Thanks for your reply. It was fun to recall all that and to know that
I never have to do any of it anymore. à propos your comment about
"sticky [Ampex] 456 goo", I think it was 1975 when I was first handed
a reel of Ampex 406 and asked to evaluate it. Minnesota Public Radio
used 3M tape stock exclusively. 206 and 207 for mastering and 175 and
177 for newsroom ops and reference copies. When I recorded program on
the Ampex 406, I noticed a larger number of dropouts than we
experienced with 3M 206. Therefore, I advised against buying any
despite the inducement of a heavily discounted price. Although binder
hydrolysis eventually affected 3M tape as well, it was much later and
did not affect any of my recording and production work, Gott sei dank.
On 1/12/12, Carl Pultz <[log in to unmask]> wrote:
> I guess DBX was the system recommended to US public radio stations back in
> the 70s as stations were equipping themselves for music recording. This was
> a little bit before I got into that business. There were certain practices
> that became dogma through the NPR recording workshops and sop at the station
> (WXXI) I worked for - particularly Mid/Side micing, as they were all about
> mono compatibility.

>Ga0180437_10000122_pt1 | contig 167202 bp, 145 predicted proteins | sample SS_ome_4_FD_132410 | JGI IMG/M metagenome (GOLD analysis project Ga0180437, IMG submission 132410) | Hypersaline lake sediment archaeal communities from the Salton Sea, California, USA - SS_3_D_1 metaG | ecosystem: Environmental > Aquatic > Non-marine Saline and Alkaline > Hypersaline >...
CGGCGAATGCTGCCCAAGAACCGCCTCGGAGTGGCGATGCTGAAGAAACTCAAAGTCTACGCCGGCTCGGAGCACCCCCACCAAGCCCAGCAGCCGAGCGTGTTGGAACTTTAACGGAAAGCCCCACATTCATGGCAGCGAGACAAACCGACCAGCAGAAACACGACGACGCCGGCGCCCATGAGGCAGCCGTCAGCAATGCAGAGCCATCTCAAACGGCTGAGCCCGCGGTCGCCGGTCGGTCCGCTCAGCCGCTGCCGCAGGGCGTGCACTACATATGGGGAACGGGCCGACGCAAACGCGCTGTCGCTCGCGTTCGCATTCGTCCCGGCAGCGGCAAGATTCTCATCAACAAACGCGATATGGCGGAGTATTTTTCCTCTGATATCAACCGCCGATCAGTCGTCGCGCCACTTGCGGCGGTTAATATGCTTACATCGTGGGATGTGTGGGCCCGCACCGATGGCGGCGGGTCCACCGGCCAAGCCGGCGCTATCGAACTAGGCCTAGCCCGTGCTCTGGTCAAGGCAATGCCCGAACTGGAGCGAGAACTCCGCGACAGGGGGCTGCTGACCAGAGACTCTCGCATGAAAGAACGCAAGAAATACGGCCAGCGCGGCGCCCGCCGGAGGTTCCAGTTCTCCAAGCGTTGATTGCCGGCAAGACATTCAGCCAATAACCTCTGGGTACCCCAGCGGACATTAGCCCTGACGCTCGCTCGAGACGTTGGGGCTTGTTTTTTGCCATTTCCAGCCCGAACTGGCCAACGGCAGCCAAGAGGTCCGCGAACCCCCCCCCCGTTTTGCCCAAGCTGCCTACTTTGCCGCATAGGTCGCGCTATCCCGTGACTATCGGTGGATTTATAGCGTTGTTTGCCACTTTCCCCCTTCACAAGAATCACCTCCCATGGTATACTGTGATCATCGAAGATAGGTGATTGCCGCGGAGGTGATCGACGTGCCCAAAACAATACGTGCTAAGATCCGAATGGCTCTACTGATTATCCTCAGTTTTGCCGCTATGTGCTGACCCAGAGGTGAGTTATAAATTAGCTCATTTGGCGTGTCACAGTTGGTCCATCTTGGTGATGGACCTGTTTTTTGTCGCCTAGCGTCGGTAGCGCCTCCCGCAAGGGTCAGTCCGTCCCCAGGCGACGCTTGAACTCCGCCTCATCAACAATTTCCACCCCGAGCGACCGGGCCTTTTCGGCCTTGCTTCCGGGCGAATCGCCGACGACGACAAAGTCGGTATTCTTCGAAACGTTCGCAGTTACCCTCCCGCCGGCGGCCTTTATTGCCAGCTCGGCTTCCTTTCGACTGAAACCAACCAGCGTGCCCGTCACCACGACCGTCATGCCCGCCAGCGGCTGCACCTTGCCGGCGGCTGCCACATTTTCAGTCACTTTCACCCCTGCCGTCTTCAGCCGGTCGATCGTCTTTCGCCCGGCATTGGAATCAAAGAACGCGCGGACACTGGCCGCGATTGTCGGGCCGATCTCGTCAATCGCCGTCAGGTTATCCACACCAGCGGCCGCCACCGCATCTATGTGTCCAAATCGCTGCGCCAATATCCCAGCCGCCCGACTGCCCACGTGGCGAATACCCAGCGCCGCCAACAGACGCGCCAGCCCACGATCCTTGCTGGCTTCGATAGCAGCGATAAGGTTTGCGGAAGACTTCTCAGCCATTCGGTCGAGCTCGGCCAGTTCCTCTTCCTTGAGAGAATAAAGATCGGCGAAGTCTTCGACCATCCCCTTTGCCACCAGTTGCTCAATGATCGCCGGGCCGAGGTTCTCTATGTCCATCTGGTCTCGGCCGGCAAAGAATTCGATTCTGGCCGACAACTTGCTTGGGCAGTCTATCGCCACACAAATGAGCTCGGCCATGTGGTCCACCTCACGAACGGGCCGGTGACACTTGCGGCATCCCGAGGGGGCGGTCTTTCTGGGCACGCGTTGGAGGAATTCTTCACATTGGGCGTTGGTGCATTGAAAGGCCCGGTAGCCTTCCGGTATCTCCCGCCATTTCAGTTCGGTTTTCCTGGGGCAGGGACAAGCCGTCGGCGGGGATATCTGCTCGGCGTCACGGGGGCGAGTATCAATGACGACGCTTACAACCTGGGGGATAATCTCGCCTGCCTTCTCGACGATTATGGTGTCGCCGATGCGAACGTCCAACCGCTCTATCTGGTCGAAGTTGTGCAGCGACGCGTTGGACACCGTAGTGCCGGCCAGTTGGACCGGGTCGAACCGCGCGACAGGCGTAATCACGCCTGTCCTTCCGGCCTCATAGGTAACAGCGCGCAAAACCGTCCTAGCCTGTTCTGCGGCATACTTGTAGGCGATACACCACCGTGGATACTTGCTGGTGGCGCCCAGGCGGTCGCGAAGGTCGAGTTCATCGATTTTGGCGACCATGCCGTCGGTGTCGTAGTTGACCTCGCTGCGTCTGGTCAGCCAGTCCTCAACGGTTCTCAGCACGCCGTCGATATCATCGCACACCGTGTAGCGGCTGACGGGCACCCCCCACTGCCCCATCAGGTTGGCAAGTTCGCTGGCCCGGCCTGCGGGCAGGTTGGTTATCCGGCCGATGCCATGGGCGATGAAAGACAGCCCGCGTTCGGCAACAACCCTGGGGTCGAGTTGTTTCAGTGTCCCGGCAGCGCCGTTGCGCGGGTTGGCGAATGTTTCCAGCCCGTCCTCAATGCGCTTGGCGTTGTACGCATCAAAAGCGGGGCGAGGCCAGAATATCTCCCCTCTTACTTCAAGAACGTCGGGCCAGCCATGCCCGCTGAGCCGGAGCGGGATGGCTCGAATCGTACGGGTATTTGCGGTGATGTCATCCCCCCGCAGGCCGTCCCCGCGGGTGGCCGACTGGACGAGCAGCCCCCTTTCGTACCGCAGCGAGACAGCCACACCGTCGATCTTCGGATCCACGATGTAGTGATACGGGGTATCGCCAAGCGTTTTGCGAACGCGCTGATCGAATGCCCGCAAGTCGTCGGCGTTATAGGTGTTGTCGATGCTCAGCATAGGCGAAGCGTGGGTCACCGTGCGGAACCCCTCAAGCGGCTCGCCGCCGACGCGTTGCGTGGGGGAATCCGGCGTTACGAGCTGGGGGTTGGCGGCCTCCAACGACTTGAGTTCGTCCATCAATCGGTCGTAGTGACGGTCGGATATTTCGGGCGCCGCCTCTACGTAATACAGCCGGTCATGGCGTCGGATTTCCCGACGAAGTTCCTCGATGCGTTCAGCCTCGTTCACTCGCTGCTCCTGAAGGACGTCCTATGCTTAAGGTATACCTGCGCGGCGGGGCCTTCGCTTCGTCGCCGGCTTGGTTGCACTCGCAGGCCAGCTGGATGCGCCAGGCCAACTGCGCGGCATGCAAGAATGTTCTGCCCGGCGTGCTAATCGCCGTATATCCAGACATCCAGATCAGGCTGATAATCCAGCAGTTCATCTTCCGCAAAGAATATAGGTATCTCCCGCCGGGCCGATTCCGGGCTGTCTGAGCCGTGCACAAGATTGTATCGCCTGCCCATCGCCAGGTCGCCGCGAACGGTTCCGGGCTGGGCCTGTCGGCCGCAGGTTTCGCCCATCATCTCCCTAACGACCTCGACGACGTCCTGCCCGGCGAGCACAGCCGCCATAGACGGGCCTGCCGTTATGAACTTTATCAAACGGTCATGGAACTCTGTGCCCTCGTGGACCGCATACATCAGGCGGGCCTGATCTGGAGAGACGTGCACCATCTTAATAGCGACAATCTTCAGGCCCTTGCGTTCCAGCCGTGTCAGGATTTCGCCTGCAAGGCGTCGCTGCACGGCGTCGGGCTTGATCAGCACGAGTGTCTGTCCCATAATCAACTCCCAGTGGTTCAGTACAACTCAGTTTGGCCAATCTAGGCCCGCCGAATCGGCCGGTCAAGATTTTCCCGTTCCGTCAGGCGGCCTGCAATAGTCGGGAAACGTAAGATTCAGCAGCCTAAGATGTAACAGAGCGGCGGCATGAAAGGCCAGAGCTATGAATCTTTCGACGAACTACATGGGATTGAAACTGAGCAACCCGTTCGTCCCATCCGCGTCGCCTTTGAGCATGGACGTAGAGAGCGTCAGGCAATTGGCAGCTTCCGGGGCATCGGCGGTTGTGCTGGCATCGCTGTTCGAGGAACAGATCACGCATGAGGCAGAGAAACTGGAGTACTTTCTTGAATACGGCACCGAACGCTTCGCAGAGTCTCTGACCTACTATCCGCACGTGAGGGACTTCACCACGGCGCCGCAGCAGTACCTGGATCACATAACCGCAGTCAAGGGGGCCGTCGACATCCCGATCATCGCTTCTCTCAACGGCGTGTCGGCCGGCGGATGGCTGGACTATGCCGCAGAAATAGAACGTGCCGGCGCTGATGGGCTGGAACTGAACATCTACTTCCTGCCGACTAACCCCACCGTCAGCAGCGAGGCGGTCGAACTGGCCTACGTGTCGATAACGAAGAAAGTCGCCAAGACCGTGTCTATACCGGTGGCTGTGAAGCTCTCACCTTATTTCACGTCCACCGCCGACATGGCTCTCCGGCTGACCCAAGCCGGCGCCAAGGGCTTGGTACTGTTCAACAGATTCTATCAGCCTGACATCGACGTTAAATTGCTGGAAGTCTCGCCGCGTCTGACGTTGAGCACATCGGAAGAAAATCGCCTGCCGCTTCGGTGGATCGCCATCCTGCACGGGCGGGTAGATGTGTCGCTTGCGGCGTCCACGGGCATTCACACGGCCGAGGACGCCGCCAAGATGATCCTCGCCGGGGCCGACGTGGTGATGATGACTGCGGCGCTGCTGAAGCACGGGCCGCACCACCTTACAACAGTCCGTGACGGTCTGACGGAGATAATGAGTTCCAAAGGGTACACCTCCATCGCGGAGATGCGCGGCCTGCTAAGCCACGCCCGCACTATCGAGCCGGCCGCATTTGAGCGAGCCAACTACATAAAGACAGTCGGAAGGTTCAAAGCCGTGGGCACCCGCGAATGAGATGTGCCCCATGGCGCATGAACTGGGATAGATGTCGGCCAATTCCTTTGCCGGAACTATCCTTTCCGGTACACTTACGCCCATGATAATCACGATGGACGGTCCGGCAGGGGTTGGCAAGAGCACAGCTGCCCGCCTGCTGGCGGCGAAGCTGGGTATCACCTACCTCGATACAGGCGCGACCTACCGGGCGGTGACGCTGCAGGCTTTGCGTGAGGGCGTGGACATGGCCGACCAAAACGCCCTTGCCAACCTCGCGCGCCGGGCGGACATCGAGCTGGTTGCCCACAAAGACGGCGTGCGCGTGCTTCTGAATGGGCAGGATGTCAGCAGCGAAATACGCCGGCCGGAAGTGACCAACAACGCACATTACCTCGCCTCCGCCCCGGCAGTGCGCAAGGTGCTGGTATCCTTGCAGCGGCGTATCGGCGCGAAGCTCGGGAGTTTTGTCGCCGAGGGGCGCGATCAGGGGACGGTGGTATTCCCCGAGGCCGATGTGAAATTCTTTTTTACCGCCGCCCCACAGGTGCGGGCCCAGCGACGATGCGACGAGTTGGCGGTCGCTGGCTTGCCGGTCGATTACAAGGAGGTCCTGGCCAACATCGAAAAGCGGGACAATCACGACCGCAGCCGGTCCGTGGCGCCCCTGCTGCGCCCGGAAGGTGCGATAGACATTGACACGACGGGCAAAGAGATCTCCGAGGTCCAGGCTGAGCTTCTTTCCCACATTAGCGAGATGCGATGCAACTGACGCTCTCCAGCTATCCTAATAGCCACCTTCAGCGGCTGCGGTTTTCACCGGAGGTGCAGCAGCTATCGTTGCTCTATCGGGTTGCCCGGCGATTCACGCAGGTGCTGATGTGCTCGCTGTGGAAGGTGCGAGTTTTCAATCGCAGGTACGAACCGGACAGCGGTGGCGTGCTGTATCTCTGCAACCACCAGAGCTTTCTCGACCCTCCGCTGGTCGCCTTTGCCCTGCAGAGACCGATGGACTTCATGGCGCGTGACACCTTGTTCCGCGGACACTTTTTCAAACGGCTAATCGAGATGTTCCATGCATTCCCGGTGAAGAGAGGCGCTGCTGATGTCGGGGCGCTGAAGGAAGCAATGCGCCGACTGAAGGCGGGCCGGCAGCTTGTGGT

> Noise reduction made it practical to record live classical concerts. You had
> to use 7.5 ips to get a whole concert half without interruption. DBX was
> very effective at ridding hiss, but whether you could hear it working
> depended greatly on the source. IIRC, sound with a lot of high frequency
> info or hall ambience suffered. Simpler sounds could go through pretty
> convincingly. After a while, we lived with the hiss and ignored the DBX. One
> fellow used enough compression before tape to make dynamic range irrelevant,
> as he figured it was only going to get squashed at the transmitter anyway.
> Sony PCM adaptors soon came to the rescue.
> I think they still have a couple channels of DBX for the occasional archive
> tape. But there isn't much archive, as it all turned into big piles of
> sticky 456 goo, and much just got landfilled. Pity. There is an incredible
> collection of live jazz and blues sessions sitting there, but no one seems
> interested, and there's no money to deal with it.
> Anybody here with public radio on their résumés? So wish I had attended that
> training - what a great boost for a journeyman recordist.
> -----Original Message-----
> From: Association for Recorded Sound Discussion List
> [mailto:[log in to unmask]] On Behalf Of Shai Drori
> Sent: Thursday, January 12, 2012 4:40 AM
> To: [log in to unmask]
> Subject: Re: [ARSCLIST] Dolby Plugin
> We didn't hear it working, at least not on the talent that came to THAT
> studio (LOL), but when used with good tapes it worked. It just added a
> certain something to rock that I doubt I would want on classical.
> Hmmm... gotta dig those old tapes and see if I still like them after all
> these years. I'm probably in for a surprise.
> On 12/01/12 11:16, Ted Kendall wrote:
>> I'll say dbx sounded different! You could hear it working, for one
Dennis D. Rooney
303 W. 66th Street, 9HE
New York, NY 10023